This dissertation examined the relationships between teachers, students, and “teaching artists” (Graham, 2009) who use poetry as a vehicle for literacy learning. One popular practice is the use of “spoken word,” (Somers-Willett, 2009) a fiery brand of performative poetry popularized by artists from the hip hop music scene (Hill, 2009) and the competitive poetry slam circuit (Woods, 2008). A wealth of qualitative studies extol the virtues of “spoken word pedagogy,” (Kim, 2013; Low, 2011; Weinstein, 2010) noting its power when used as a vehicle for writers to construct literate identities (Fisher, 2007) and form critiques of socio-political issues (Jocson, 2008). To best understand how these dialogic communities operate in precarious times, this study explored the numerous, overlapping spaces where spoken word is used as a pedagogy for multiliteracies. This dissertation employed a practice that Prendergast (2009) called “poetic inquiry,” a creative approach to qualitative inquiry where the researcher adopts the tools a poet uses to search for truth in the world. To explore critical issues in the global spoken word community, a new, hip-hop-infused version of poetic inquiry was created for this study, called “(re)mixed methods.” The findings of this four year study reveal that collaborative teams of poets often face concrete challenges sustaining educational poetry programs, which threaten the relationships necessary to hearten such communities. Findings also highlight that many participants use poetry to name these barriers that repress them, authoring striking narratives about issues such as economic inequality, the need for school reform, structural racism, gender discrimination, the school-to-prison pipeline, and the unmet mental health needs of students. The implications of these findings challenge stakeholders to consider how spoken word pedagogy serves as a conduit for intergenerational dialogue, and could be used to help collaborative learning communities envision a future beyond the challenges they face.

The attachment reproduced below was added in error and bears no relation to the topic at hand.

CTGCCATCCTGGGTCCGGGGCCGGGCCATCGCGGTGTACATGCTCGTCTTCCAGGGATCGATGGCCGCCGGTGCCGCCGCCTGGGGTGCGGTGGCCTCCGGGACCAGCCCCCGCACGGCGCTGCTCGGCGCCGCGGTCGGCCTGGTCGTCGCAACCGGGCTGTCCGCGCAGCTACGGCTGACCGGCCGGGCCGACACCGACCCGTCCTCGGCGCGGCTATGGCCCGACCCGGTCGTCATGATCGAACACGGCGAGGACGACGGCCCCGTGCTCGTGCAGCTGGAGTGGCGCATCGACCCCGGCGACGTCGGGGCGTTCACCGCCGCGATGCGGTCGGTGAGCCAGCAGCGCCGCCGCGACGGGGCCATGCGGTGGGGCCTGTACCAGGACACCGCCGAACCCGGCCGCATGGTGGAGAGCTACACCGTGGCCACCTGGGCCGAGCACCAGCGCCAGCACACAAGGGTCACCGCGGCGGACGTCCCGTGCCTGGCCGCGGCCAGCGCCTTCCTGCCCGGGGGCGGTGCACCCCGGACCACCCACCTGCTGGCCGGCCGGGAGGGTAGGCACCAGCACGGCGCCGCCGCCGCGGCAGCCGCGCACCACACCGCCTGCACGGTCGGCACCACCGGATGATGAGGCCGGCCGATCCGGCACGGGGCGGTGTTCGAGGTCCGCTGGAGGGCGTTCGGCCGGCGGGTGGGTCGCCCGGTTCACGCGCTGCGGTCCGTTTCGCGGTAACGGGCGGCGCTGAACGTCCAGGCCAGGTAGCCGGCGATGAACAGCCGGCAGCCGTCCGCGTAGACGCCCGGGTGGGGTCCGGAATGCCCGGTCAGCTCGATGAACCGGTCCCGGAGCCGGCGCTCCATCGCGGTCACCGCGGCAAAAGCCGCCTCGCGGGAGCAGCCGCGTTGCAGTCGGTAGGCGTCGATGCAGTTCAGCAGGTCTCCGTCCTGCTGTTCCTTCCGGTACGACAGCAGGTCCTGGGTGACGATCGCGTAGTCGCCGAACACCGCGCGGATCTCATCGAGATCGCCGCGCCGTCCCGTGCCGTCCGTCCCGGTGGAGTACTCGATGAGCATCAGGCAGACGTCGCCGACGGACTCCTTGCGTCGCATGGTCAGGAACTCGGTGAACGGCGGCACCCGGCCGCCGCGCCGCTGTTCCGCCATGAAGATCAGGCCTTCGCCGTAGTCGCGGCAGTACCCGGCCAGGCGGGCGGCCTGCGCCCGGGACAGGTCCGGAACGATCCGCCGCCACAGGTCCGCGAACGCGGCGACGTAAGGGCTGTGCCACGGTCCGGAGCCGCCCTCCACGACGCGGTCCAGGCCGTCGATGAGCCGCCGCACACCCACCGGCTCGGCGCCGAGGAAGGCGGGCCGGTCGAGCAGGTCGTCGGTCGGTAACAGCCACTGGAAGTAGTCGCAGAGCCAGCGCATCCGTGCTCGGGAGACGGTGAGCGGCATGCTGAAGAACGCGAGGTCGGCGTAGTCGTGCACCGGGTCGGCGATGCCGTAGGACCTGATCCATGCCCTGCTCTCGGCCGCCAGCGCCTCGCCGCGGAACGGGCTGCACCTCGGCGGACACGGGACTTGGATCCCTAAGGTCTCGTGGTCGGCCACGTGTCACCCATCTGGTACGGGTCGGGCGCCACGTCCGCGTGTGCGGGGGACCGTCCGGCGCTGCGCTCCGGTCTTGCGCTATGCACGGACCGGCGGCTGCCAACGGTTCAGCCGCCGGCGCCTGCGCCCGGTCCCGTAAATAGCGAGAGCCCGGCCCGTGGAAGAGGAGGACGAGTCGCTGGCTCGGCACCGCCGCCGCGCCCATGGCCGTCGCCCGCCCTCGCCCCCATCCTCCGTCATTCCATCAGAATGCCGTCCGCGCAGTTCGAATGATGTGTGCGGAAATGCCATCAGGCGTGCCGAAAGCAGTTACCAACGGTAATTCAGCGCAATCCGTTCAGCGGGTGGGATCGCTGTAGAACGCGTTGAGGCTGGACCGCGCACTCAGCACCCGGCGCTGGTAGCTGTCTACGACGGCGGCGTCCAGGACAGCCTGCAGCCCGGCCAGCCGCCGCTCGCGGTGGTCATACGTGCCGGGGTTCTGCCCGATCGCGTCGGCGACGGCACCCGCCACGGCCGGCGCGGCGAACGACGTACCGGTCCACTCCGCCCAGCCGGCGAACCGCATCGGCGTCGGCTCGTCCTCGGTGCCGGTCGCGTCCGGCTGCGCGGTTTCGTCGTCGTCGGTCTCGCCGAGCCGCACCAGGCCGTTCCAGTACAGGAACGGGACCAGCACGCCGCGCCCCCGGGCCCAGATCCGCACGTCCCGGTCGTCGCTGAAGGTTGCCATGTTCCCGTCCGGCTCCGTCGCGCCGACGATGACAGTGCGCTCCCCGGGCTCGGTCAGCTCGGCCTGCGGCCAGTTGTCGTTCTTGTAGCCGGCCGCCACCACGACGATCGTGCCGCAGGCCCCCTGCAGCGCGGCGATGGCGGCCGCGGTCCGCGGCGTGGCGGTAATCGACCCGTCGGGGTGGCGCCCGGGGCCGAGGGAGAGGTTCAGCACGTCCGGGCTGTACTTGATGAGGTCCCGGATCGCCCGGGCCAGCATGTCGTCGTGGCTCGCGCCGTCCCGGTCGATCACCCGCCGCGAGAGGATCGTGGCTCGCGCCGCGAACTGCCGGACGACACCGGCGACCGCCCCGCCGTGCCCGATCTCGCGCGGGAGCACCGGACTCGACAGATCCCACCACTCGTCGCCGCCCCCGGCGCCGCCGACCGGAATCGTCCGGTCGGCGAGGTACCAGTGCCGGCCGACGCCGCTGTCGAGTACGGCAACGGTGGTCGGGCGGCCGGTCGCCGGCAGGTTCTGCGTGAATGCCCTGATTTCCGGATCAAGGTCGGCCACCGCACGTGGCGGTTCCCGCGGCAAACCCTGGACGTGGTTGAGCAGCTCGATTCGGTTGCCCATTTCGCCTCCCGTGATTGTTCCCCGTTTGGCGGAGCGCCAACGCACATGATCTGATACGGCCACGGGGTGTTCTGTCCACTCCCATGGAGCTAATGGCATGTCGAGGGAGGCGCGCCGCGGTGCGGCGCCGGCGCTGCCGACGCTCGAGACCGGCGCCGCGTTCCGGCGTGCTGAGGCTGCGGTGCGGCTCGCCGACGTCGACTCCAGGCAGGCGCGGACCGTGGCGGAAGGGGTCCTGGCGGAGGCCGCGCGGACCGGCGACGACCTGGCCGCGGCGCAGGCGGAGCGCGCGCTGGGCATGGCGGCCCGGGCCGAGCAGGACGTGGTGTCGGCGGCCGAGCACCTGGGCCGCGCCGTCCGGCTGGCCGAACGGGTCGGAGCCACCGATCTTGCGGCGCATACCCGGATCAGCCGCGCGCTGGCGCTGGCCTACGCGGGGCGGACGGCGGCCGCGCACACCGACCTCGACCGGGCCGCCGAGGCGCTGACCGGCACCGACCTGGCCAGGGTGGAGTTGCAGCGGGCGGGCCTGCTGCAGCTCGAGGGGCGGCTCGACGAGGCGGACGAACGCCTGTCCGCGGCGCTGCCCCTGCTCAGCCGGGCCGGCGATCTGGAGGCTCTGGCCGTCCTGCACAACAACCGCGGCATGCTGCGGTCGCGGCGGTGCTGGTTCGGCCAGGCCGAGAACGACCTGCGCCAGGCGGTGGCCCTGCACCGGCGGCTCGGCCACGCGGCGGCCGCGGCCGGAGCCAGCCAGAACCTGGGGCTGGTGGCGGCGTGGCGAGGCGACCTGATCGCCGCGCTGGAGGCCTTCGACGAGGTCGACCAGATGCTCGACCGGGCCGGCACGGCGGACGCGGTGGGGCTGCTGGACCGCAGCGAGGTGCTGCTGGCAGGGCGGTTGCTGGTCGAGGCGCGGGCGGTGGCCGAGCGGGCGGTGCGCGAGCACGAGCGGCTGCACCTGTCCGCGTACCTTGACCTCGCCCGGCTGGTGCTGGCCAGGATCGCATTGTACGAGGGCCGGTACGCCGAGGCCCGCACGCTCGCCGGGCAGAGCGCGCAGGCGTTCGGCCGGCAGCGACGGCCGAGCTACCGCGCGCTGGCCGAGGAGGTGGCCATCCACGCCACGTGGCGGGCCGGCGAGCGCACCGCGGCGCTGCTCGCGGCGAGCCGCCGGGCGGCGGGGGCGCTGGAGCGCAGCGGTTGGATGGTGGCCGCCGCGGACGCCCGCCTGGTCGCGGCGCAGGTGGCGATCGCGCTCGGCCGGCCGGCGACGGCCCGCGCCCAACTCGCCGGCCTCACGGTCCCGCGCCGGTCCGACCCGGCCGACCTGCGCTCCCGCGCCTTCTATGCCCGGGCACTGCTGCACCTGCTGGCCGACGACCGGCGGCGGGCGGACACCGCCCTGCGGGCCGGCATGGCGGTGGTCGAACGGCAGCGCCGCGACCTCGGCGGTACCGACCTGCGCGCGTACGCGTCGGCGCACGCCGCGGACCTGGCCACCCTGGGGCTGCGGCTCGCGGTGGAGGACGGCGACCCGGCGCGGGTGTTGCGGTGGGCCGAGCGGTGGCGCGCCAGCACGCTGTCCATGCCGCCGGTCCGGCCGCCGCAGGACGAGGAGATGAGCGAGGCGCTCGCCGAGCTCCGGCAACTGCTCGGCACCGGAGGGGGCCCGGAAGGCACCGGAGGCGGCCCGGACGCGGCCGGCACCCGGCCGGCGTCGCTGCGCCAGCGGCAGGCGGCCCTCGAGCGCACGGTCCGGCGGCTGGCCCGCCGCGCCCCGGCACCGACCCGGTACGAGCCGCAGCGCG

|Advisor:||Damico, James, Lester, Jessica|
|Commitee:||Medina, Carmen, Carspecken, Phil, Matejka, Adrian|
|Department:||School of Education|
|School Location:||United States -- Indiana|
|Source:||DAI-A 81/12(E), Dissertation Abstracts International|
|Subjects:||Creative writing, Language arts, Pedagogy|
|Keywords:||Creative analytic practices, Hip hop literacies, Poetic inquiry, Poetry, Spoken word pedagogy, Youth culture|
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